Red, Rush And A Head Full Of Stars (the Manchester edit)
The train pushed north through rods of rain and a headwind that could make your teeth rattle. The passing countryside a smear of greens and black. Geddy Lee, eyebrows arched over round, tinted, spectacles, holds up his phone to show me a vintage Rush ticket for a gig at Manchester’s Free Trade Hall in 1977. “All The World’s A Stage tour, I’d guess, we went to Wales to record A Farewell To Kings after that”, a quizzical furrow forming a line between his eyebrows. A beat, “£1.50, wow”.
“The Free Trade Hall, that’s a hotel now,” someone says to me on the stage at The Dancehouse later that night. The room brimming with people and noise, the queue to get Geddy’s Big Beautiful Book of Bass signed, Rush playing through the venue’s PA. Earlier in the evening, we’d sat on the stage and talked about bass guitars (a Steinberger bass has no head, that’s about the upper limit of my bass guitar nous), Rush, writing, but mostly about a life lived making music and dealing with all of that when it ends. Then, we went to the audience, an audience I chose to heckle, not least the poor kid who looked like an 80s-era Geddy Lee. “Do Subdivisions!”, I shouted at him, I could only admire the way he shrugged it off with a smirk, he, like the rest of the room only had eyes for Geddy Lee. And who could blame them? No European R40 tour, through no fault of Geddy’s, he’d still be leaping into the air to 2112 if life and circumstance had taken him that way, this was the closest to the great man they were going to get now.
A few days before at the giant Waterstones bookstore in London, I’d stood in the basement as hundreds of fans (almost all men, almost all in Rush shirts) walked through the door and realised that Lee was literally feet away from them, though still at the end of a slowly snaking line. There were very audible gasps, silent shock and awe, people stilled and stopped, their phones and cameras hanging loosely in their hands, slack-mouthed, Geddy Lee, just there, grinning, signing books, fist bumping strangers like long awaited friends. Once they get to the podium some forget to speak until they’re prompted by Lee, it’s as if he’s brought them back to life, they come to and he’s standing there smiling, pen poised to sign their book and then they can’t believe they’re not dreaming.
Dreamline: as the book tour made its way across Canada, Lee started wearing the promotional T-shirts I had made for my second novel, The Death and Life of Red Henley. Lee and Neil Peart are fans of both Cross Country Murder Song and Red (which the 15 year old in me will never truly come to terms with), but I had no idea that Geddy would wear the top at his book signings until strangers started posting pictures of a grinning Lee with my book title and name emblazoned across his chest and stomach.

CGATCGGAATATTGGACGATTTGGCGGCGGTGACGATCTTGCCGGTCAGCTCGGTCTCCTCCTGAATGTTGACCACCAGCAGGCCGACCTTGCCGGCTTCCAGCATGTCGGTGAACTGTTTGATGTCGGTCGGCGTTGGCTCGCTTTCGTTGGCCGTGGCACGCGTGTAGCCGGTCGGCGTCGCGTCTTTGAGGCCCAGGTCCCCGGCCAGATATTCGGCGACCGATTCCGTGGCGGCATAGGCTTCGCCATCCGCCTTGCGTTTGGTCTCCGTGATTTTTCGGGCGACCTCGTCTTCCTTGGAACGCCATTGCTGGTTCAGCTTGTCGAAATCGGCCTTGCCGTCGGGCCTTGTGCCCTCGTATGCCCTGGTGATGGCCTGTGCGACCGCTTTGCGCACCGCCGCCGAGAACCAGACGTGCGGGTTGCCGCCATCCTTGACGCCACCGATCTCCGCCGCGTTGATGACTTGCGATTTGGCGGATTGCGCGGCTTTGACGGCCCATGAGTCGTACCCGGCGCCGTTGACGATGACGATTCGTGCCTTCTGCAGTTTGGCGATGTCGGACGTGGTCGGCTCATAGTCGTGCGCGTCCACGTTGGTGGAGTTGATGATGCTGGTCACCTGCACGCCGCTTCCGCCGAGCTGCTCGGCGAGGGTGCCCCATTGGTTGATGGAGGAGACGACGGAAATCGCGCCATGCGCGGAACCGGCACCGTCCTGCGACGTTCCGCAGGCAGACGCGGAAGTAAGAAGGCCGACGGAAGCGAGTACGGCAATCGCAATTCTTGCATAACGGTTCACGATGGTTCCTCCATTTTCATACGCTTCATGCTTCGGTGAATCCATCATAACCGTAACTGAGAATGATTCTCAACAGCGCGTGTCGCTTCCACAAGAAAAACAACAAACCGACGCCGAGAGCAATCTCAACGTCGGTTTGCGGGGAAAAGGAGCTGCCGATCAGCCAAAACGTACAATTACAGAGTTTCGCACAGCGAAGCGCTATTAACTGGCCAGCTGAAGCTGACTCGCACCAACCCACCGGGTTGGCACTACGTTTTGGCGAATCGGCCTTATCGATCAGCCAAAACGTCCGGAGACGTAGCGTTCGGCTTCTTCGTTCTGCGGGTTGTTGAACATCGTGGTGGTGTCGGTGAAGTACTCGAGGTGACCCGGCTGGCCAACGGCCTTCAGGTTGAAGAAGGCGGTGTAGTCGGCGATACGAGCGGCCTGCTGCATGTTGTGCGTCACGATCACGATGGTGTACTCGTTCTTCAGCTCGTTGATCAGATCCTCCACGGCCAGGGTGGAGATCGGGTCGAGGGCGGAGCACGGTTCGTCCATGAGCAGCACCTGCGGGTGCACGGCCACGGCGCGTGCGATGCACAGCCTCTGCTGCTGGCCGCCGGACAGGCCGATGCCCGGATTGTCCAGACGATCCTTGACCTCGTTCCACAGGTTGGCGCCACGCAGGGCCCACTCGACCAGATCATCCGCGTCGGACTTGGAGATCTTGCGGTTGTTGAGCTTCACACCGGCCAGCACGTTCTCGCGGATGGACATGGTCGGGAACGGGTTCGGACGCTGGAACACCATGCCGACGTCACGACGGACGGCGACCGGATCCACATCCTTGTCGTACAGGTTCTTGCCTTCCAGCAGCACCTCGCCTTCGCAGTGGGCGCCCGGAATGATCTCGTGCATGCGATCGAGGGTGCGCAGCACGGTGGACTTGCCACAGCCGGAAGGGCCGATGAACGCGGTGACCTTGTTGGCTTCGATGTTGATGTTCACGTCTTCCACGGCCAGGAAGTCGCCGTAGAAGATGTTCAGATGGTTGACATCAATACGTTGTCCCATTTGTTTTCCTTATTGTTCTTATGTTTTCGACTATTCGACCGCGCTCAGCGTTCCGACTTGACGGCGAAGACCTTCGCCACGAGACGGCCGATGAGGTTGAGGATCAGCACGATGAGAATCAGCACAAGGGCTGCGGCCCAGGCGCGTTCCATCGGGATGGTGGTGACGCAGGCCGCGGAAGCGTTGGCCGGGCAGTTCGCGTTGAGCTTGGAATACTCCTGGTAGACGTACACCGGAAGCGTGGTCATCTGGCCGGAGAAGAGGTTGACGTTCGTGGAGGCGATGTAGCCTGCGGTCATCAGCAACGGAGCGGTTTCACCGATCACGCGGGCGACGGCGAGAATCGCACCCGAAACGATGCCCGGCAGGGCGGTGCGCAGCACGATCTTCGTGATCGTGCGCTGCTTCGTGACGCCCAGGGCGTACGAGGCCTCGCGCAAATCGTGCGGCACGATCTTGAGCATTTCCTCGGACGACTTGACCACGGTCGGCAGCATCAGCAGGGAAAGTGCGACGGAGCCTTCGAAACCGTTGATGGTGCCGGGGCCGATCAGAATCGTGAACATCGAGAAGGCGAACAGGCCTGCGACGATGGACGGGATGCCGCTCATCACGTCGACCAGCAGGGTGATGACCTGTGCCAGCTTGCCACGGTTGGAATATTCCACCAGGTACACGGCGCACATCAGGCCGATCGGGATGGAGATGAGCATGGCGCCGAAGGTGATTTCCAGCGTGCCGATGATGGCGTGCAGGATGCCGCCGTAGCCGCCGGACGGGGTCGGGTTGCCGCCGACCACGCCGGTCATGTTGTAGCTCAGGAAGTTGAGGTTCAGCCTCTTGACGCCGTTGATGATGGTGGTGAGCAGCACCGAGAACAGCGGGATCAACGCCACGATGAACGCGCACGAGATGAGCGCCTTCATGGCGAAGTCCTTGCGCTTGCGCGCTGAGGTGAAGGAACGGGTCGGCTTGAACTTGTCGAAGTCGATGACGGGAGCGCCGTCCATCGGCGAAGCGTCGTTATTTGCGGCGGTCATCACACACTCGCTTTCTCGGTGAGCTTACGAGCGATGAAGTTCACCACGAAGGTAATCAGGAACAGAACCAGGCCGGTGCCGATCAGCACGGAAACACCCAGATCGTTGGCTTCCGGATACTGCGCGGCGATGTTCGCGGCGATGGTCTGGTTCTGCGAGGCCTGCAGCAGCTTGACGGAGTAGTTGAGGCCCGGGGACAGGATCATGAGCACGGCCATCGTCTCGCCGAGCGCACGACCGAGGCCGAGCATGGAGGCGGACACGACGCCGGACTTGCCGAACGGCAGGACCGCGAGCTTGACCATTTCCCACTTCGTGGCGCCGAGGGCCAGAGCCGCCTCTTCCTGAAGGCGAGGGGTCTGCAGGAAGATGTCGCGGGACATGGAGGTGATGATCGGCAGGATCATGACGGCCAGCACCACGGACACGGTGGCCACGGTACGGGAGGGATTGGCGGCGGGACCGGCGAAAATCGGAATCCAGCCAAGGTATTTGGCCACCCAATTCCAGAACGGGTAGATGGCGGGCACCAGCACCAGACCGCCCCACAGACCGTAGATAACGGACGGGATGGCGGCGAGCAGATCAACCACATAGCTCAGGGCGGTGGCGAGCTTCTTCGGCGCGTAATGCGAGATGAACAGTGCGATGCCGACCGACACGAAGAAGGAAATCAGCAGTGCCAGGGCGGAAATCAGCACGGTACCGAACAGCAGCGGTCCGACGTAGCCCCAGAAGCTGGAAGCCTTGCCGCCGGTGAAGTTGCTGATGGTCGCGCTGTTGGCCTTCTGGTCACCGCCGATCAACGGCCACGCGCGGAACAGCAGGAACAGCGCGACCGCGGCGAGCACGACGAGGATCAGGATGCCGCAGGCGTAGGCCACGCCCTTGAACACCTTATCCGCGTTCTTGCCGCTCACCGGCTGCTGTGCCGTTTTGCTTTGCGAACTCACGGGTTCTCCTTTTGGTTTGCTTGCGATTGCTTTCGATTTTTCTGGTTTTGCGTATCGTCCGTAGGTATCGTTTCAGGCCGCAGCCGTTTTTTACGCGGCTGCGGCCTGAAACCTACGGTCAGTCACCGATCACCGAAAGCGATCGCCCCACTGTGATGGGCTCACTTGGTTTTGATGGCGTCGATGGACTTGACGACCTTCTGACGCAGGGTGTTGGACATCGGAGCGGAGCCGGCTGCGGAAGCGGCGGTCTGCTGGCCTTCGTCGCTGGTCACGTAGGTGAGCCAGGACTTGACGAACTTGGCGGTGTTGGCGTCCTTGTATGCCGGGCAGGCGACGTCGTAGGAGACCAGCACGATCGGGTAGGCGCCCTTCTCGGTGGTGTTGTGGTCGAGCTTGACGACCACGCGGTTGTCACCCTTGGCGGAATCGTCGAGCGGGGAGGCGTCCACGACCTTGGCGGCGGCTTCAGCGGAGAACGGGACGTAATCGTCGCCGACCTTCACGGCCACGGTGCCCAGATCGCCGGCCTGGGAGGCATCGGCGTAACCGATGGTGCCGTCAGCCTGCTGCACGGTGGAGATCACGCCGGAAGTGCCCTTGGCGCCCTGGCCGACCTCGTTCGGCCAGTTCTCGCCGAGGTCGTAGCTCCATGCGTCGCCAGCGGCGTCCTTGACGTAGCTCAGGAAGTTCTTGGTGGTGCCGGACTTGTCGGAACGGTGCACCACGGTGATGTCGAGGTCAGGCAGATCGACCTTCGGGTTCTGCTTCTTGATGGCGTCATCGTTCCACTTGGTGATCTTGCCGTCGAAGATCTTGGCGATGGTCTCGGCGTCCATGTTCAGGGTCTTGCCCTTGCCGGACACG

He sent me a note that said he had Red with him on the road and I assumed, quite wrongly, that he had taken a copy to read, touring, any touring, has long stretches in the day to fill and books are good for that. I’m still not sure if he even took the book with him, not that it mattered once he started wearing the top. People bought the T, some bought the book too. When he walked out of the lift at the hotel in Manchester, as we were leaving for the venue, I saw that he was wearing it again (he has two now) and wished I packed a Rush top to return the compliment.
For a while, Geddy helped me develop the manuscript for Red as TV show, helped get it optioned, helped me create a world set a year after the novel, he’s got a great editing eye and notes for days. The manuscript sat in LA for a year and then came back to me to become the novel you may or may have not read yet. If I want, I have the bones of a book that could be the follow up to Red because of all those ideas and sketches he and I sent across the water and back. Though that’s not the next book, the next book is another, removed and more disturbed world altogether.
Back on stage a young fan asked Geddy for some career advice, after he told him to always take his wallet on stage when he played, Ged said, in so many words, that he needed to keep on keeping on, work harder, play his instrument more, write anytime you can, surround yourself with the right people. And then there we are the morning after, in the greying light of Manchester Piccadilly station, surprised fans from the night before startled to see their hero standing there waiting for his train to Glasgow. Which is where I left him until the next time, pushing through the gate for my train back to London. Two travellers headed in different directions, waiting for the next thing, to keep on keeping on.